Sunday, January 27, 2013
Wednesday, November 14, 2012
by Chris Shaw, MAMFT
Lack of love fuels our search for identity. When humans feel valued, they seem to build bonds with those who love them and emulate what they see and hear. However, if an adult is not secure with who they are, they will have a difficult time when their child becomes like them. Social learning theory teaches that we learn by observation. Children are apt to do as their role models do; parents are key role models. Parents and children can easily find themselves in similar situations simultaneously. When we as adults are not valued in our career or in our intimate relationships, how can we provide care and love for our children? How do we identify ourselves as “adults” now and not as the child that we used to be? I believe that it is important for us at each successive stage of life, to revisit the question of who we are in light of our experiences and redetermine which factors we choose to let describe us.
Our identity is our choice. How we interpret the events in our life matters. It is easy to recall our stories and lose sight of the larger narrative that our lives play a part in. Despite our best attempts to base our value off of others' opinions, human lives do not need the approval of others to have value. Our irremovable image of God is the imprint of worth, despite our own perception of what we consider to be “successes” or “failures.” I believe that the life that we live is best lived within this context. Maybe we have made mistakes and we regret our choices. We can feel like we are living under the constant weight of them. Yet these choices are superseded by the love of God. Each of us has certain co-dependent-like tendencies so that unless others love us, we cannot be okay with ourselves. Yet when we are able to experientially know that we are valued by God, we also begin to build bonds with him and become like him. The need for acceptance from others loses importance.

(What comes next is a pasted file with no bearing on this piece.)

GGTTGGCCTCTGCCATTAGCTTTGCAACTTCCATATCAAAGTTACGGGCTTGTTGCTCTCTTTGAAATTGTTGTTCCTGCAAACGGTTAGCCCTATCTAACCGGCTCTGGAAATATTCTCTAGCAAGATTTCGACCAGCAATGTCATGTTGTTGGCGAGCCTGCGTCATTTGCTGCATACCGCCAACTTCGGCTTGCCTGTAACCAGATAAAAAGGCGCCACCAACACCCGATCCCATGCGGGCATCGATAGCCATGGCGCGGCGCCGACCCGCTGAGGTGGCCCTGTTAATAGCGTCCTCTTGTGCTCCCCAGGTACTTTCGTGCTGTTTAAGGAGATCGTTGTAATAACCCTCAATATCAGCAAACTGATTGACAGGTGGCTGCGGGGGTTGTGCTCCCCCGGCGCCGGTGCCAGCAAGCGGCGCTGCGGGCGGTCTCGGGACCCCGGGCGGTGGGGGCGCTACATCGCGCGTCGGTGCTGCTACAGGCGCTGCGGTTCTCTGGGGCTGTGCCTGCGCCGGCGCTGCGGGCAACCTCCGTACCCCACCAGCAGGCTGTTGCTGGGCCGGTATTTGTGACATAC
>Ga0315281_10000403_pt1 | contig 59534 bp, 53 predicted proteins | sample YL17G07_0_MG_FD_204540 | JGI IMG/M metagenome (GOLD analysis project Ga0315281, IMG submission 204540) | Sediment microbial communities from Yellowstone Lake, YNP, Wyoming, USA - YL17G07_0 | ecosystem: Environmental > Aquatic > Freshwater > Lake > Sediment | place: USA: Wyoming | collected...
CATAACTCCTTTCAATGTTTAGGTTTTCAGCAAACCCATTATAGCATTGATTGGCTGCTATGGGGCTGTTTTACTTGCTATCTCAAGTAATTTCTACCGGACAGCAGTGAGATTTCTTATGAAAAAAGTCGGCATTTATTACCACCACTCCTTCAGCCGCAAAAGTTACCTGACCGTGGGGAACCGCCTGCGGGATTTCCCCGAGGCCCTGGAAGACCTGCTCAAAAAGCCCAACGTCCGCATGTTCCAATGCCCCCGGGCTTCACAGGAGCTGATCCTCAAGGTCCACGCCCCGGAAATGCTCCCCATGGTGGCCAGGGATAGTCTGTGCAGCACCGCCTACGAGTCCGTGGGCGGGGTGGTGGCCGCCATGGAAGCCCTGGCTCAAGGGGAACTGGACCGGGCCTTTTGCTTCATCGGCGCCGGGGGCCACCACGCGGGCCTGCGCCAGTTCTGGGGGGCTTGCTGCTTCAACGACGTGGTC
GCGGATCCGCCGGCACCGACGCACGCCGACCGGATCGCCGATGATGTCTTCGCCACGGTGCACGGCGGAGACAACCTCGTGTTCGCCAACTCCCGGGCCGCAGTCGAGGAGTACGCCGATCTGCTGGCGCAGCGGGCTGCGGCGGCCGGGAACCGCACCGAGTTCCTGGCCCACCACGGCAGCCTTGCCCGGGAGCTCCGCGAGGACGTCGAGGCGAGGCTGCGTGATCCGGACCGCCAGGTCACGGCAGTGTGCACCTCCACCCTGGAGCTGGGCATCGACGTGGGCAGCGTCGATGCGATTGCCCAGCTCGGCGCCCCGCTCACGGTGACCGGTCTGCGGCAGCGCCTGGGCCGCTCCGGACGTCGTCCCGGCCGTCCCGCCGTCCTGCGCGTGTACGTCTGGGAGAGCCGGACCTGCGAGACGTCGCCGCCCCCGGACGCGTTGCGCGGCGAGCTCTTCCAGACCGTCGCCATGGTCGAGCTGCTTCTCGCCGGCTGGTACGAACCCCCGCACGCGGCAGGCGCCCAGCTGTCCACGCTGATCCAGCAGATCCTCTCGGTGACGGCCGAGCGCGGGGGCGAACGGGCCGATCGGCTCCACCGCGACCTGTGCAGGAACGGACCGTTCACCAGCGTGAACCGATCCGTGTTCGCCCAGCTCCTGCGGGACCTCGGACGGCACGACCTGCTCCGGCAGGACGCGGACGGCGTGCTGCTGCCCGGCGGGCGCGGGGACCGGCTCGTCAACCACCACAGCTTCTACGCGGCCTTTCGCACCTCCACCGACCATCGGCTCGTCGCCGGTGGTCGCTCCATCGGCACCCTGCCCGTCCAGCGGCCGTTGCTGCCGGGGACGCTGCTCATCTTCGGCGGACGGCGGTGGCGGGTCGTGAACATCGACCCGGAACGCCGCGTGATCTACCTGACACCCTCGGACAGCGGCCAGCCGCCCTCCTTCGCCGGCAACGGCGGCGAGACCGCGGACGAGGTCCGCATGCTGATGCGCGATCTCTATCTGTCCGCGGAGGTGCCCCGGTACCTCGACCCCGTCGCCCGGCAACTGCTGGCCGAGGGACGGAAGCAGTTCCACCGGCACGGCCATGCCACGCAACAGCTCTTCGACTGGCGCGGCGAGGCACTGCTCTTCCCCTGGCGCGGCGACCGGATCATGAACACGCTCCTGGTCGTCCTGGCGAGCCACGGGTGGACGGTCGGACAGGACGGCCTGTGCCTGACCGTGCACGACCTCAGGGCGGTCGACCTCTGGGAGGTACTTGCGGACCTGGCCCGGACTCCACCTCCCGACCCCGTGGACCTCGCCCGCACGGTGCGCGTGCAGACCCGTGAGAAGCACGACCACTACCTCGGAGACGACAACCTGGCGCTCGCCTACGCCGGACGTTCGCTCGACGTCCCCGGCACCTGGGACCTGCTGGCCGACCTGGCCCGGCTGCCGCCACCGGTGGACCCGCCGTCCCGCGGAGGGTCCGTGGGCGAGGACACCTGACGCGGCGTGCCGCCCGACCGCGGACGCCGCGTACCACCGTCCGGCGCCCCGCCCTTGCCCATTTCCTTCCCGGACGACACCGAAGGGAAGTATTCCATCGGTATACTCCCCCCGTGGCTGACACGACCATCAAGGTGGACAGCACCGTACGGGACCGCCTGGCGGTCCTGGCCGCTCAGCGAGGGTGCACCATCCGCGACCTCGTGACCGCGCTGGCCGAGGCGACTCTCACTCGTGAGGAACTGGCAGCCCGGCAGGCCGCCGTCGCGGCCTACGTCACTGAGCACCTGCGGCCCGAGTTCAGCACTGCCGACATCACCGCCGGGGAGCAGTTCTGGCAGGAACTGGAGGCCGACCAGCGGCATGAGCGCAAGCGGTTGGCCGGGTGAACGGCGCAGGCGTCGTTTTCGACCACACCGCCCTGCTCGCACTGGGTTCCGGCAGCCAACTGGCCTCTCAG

A child will also desire to fit in and gain the acceptance of their peers as well as their adult relationships. They want to know that they have value. Lest I communicate that human love has no worth, it is important that both children and adults experience love from their key caregivers in life. Despite your best efforts to reassure them of their self-worth, children may still be hesitant to believe parents since the draw to be acceptable to their peer has immense importance to them. Children need genuineness from us. They draw much of their identity from caregivers, not only through verbal communication, but also in the way we communicate to them by tone, and non-verbal cues. How do you show with your full self, that your child is important? Unconditional love speaks volumes. Communicating to them their value despite grades, their behavior and your own life struggles, teaches them that negative statements of peers have little meaning.
If we teach our children that they need to be “fixed” in one way or another, they will likely assume that they are inherently flawed. It is challenging to help children develop into themselves rather than molding them into who we desire them to be, or who we think they are. Take the time to care about who your child is and who they are becoming. Instilling in them pride for effort, regardless of outcome tells them that it is the heart which matters. This also shows them that their worth is not based on appearance, achievement or number of friends; not that these things are unimportant, but that they are secondary, not primary. Too often we miss the most important things by focusing on the small things. It is good for us as adults to remember this for ourselves as well. Keeping our own priorities in order models for our children better than words can ever do.
Thursday, October 25, 2012
by Chris Shaw, MAMFT